Mike Ashley eyes quick exit for Sports Direct from House of Fraser
Seen and Heard: IDA spends €16m on HQ fit-out; Kilkenny Group takes legal action
Sports Direct may shutter House of Fraser after Christmas according to reports, after chief executive Mike Ashley said his company made a mistake in acquiring the retail business. Photograph: Daniel Leal-Olivas / AFP / Getty Images
Almost all House of Fraser stores are expected to shut after Christmas as Sports Direct owner Mike Ashley goes cold on the idea of reviving the troubled retailer, according to the Sunday Telegraph. It says a number of sites belonging to the chain are empty with Sports Direct either not paying rent or about to end leases on most of the others, allowing for a quick exit.
Sports Direct paid €90 million to administrators for House of Fraser following its collapse last year in a move that gave it control of 64 sites in total. Mr Ashley said in July that the group he operates had erred in buying the retailer. The group said at that point that turning around the department store business would “not be quick or easy”.
Irish suppliers and Brexit
Sainsbury’s has warned Irish suppliers that they will bear the brunt of import duties arising from a no-deal Brexit, according to the Sunday Times Irish edition. An email sent to Irish companies said they will be liable for delivered duty paid (DDP) should the UK leave the European Union without a deal at the end of this month.
The same paper says State agency IDA Ireland has spent €16 million fitting out its new headquarters at Park Place in Dublin’s city centre. A spokesman for the organisation said the costs cover that of three other agencies and that the IDA had “pursued a strong focus of value-for-money for the Exchequer during the process”.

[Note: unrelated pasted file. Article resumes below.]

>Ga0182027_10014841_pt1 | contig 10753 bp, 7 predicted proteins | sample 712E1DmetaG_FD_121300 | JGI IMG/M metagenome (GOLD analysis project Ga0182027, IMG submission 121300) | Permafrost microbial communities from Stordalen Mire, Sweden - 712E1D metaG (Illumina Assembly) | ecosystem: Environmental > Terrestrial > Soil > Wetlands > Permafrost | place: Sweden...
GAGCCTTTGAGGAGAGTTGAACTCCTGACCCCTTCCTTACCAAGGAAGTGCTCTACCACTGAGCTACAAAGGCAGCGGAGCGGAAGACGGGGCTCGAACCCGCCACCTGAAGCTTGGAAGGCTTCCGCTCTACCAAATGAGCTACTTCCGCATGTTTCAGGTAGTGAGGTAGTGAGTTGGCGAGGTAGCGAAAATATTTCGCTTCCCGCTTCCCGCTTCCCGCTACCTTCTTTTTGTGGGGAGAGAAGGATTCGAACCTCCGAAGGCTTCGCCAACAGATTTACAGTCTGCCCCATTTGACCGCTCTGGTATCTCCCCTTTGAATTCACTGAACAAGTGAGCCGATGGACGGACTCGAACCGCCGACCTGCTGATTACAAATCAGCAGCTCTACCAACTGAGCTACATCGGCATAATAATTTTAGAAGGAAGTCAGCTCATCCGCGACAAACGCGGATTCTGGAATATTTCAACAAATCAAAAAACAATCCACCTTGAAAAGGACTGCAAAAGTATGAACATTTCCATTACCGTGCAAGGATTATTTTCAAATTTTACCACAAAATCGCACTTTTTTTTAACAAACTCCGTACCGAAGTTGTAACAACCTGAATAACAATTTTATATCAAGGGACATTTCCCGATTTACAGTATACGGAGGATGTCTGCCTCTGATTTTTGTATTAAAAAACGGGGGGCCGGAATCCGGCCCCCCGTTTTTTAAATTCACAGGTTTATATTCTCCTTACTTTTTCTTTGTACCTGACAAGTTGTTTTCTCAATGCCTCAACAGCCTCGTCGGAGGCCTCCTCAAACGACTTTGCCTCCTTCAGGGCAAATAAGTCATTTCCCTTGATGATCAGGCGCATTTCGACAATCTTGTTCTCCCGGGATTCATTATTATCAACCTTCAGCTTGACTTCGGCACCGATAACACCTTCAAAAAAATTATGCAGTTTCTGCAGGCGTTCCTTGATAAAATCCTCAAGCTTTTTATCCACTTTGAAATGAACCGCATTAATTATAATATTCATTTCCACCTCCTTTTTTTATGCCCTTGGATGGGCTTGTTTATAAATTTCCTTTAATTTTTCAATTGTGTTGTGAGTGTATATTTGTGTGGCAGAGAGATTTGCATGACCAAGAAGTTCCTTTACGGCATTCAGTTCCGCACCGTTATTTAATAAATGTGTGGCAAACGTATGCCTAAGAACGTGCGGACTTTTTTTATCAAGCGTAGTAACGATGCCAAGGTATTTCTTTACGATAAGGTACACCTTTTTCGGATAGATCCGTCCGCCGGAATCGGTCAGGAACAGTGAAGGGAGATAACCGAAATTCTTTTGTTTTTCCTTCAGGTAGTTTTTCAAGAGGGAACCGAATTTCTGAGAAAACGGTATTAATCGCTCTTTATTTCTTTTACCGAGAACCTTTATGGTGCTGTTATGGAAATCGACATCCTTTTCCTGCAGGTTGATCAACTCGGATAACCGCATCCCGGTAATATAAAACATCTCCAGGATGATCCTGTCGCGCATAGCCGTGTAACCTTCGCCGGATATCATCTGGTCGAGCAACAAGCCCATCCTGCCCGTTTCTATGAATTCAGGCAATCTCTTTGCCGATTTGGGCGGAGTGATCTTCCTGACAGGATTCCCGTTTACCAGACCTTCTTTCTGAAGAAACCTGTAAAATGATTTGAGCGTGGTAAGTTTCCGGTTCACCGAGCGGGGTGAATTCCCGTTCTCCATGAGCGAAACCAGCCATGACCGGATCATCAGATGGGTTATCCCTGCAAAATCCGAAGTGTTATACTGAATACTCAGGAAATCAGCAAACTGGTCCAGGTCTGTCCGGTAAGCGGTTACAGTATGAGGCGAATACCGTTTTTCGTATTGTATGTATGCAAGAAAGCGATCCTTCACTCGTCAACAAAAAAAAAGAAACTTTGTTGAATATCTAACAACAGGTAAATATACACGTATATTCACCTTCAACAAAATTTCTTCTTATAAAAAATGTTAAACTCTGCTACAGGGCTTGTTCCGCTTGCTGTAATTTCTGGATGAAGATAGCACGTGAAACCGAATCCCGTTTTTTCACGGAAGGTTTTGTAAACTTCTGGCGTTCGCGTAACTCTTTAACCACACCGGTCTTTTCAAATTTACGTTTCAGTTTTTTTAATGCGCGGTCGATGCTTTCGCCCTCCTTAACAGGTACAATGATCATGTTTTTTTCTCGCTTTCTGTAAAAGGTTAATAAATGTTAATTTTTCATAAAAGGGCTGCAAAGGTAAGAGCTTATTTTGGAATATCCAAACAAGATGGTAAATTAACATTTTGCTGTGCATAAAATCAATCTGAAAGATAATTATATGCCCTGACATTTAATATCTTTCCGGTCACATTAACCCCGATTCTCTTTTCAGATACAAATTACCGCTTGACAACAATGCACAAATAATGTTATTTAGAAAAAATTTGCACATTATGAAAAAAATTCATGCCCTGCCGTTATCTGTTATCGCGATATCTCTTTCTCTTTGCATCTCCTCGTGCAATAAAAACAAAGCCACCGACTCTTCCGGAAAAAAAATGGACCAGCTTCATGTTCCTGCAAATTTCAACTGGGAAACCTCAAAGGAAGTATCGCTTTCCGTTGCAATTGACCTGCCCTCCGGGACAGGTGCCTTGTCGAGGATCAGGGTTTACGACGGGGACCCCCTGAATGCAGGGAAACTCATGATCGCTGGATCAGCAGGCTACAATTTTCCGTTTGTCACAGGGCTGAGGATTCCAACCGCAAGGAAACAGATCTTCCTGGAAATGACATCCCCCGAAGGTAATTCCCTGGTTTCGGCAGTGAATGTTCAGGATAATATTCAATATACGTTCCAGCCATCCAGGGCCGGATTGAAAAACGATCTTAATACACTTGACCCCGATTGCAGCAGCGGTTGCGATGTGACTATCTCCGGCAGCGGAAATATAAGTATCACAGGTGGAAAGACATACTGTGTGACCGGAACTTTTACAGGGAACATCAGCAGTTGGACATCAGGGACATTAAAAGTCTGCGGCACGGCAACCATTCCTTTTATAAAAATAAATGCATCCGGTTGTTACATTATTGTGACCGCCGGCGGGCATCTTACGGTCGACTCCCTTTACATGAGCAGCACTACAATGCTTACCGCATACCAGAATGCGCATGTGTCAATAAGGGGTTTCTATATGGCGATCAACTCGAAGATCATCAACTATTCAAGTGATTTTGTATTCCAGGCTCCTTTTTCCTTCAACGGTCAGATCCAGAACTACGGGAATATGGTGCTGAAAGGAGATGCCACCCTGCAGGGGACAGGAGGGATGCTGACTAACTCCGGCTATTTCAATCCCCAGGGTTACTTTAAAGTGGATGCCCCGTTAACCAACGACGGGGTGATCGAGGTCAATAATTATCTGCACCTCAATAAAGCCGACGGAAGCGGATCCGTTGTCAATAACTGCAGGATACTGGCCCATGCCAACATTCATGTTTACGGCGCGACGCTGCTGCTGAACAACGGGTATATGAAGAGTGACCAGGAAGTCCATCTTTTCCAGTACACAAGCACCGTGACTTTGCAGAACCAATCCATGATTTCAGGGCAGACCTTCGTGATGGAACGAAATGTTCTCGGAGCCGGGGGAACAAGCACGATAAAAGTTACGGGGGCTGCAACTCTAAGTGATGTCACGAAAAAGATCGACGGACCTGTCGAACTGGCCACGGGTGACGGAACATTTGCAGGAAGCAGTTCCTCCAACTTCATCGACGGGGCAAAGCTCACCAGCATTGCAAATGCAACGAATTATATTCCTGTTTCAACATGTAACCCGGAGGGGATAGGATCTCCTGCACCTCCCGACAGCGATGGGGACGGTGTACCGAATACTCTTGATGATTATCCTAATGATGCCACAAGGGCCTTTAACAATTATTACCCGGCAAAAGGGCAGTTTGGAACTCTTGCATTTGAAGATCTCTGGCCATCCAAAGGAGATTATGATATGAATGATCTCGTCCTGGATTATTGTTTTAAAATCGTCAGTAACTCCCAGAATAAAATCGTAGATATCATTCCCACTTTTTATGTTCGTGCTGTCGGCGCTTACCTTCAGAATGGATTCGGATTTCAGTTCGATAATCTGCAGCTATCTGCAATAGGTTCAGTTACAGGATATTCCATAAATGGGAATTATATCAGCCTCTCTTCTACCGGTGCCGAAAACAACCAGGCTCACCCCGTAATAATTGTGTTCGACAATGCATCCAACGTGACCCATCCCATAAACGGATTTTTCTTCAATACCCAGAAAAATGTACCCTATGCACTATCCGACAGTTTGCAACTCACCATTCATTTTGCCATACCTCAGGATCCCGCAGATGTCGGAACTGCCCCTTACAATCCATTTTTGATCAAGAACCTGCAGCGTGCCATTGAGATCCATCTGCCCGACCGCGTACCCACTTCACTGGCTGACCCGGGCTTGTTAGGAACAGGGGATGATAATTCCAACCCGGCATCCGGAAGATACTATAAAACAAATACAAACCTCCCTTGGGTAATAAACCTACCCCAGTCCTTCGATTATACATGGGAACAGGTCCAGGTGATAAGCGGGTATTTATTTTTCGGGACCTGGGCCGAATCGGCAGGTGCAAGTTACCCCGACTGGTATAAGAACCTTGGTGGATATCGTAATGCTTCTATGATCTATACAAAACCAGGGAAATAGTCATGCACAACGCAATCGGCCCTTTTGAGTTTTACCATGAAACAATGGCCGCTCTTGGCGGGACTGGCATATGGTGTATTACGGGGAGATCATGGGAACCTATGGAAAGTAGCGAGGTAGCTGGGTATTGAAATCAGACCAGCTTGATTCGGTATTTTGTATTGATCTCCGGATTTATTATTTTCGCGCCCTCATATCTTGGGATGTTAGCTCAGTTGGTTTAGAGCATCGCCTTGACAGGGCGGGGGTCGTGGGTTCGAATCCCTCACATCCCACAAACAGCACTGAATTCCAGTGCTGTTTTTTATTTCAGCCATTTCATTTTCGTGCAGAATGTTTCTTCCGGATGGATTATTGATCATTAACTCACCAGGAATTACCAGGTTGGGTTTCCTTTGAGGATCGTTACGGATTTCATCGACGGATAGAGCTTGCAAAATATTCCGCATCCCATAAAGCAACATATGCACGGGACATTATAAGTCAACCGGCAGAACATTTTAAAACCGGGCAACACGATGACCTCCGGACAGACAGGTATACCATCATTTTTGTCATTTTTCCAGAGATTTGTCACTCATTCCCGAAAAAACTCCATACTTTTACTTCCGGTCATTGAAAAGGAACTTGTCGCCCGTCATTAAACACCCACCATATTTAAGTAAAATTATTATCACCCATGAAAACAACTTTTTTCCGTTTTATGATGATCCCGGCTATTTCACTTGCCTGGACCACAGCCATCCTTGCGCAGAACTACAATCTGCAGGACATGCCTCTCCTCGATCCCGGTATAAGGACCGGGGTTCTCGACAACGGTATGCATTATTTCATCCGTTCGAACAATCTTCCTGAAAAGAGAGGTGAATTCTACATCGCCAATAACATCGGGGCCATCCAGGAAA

Elsewhere, the Sunday Times reports that Kilkenny Group has taken legal action against a company owned by Larry Goodman over his planned development of the Setanta Centre in Dublin, which is home to Kilkenny’s flagship store. The beef baron sought planning permission for a €100 million eight-storey redevelopment of the centre last year.
Deloitte is blaming an accounting change for a 3 per cent drop in revenues to €301 million for the year to the end of May, the Sunday Times says. The professional services firm’s results include audit income on both sides of the Border and consulting revenues in the Republic.
The Sunday Business Post says that wireless broadband operator Imagine has told the Government it can service almost 45 per cent of the premises included in the National Broadband Plan (NBP). The news comes after Taoiseach Leo Varadkar last week said the company had “challenged” the NBP map and “caused a delay” in awarding the final contract for the plan. Mr Varadkar told the Dáil last week he expects to award the contract for the plan to the David McCourt-headed National Broadband Ireland before the end of 2019.
Energy, post and tennis
Elsewhere, the Sunday Business Post reports that San Leon Energy has taken a €15.5 million hit due to its exposure to Providence Resources, which last week failed to secure a promised €9 million loan from the Chinese company Apec. San Leon is entitled to a 4.5 per cent share of the profits from the Barryroe oil field under an agreement reached after it sold its share in the field to the Tony O’Reilly jnr-headed company a number of years ago.
The Sunday Independent leads with a report that An Post has joined forces with other postal companies to drive pricing reforms in China and other regions. It is targeting an extra €30 million in revenue from the crackdown.
The newspaper also reports that businessman Billy Dempsey, who acquired Davy Byrnes pub in Dublin city centre earlier this year, is teaming up with UCD to establish a Tennis Centre of Excellence on the Belfield campus. The proposed centre forms par of a major investment in sport at the college.